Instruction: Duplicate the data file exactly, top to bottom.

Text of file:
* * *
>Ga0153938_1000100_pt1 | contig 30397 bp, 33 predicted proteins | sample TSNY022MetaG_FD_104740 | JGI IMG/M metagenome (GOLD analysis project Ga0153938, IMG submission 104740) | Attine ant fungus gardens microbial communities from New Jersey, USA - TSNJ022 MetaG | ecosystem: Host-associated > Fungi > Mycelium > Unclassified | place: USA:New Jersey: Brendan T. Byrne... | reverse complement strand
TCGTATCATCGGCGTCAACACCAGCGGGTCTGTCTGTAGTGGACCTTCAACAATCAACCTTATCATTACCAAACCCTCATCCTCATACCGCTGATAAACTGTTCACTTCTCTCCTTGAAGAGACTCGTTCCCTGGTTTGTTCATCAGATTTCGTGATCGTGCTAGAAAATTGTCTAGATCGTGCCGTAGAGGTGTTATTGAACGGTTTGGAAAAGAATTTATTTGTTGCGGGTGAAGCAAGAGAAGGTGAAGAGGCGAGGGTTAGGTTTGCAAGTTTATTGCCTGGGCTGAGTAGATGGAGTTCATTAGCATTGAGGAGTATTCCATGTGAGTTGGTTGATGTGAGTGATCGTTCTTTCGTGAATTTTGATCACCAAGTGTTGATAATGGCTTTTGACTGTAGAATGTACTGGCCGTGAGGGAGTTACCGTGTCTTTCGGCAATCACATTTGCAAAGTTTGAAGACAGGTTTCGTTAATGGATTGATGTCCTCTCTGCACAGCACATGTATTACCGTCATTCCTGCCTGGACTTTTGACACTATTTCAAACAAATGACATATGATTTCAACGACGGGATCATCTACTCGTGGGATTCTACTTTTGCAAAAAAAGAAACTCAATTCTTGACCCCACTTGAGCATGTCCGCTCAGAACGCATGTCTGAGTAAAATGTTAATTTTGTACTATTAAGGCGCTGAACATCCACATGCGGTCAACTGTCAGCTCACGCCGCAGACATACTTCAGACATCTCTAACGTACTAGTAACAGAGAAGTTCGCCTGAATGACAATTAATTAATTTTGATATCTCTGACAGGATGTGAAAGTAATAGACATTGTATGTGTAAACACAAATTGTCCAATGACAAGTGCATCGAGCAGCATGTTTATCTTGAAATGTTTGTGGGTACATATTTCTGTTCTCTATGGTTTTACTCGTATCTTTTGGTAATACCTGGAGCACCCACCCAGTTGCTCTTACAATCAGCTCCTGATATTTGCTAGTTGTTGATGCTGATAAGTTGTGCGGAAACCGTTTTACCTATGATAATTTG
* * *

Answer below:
>Ga0153938_1000100_pt1 | contig 30397 bp, 33 predicted proteins | sample TSNY022MetaG_FD_104740 | JGI IMG/M metagenome (GOLD analysis project Ga0153938, IMG submission 104740) | Attine ant fungus gardens microbial communities from New Jersey, USA - TSNJ022 MetaG | ecosystem: Host-associated > Fungi > Mycelium > Unclassified | place: USA:New Jersey: Brendan T. Byrne... | reverse complement strand
TCGTATCATCGGCGTCAACACCAGCGGGTCTGTCTGTAGTGGACCTTCAACAATCAACCTTATCATTACCAAACCCTCATCCTCATACCGCTGATAAACTGTTCACTTCTCTCCTTGAAGAGACTCGTTCCCTGGTTTGTTCATCAGATTTCGTGATCGTGCTAGAAAATTGTCTAGATCGTGCCGTAGAGGTGTTATTGAACGGTTTGGAAAAGAATTTATTTGTTGCGGGTGAAGCAAGAGAAGGTGAAGAGGCGAGGGTTAGGTTTGCAAGTTTATTGCCTGGGCTGAGTAGATGGAGTTCATTAGCATTGAGGAGTATTCCATGTGAGTTGGTTGATGTGAGTGATCGTTCTTTCGTGAATTTTGATCACCAAGTGTTGATAATGGCTTTTGACTGTAGAATGTACTGGCCGTGAGGGAGTTACCGTGTCTTTCGGCAATCACATTTGCAAAGTTTGAAGACAGGTTTCGTTAATGGATTGATGTCCTCTCTGCACAGCACATGTATTACCGTCATTCCTGCCTGGACTTTTGACACTATTTCAAACAAATGACATATGATTTCAACGACGGGATCATCTACTCGTGGGATTCTACTTTTGCAAAAAAAGAAACTCAATTCTTGACCCCACTTGAGCATGTCCGCTCAGAACGCATGTCTGAGTAAAATGTTAATTTTGTACTATTAAGGCGCTGAACATCCACATGCGGTCAACTGTCAGCTCACGCCGCAGACATACTTCAGACATCTCTAACGTACTAGTAACAGAGAAGTTCGCCTGAATGACAATTAATTAATTTTGATATCTCTGACAGGATGTGAAAGTAATAGACATTGTATGTGTAAACACAAATTGTCCAATGACAAGTGCATCGAGCAGCATGTTTATCTTGAAATGTTTGTGGGTACATATTTCTGTTCTCTATGGTTTTACTCGTATCTTTTGGTAATACCTGGAGCACCCACCCAGTTGCTCTTACAATCAGCTCCTGATATTTGCTAGTTGTTGATGCTGATAAGTTGTGCGGAAACCGTTTTACCTATGATAATTTG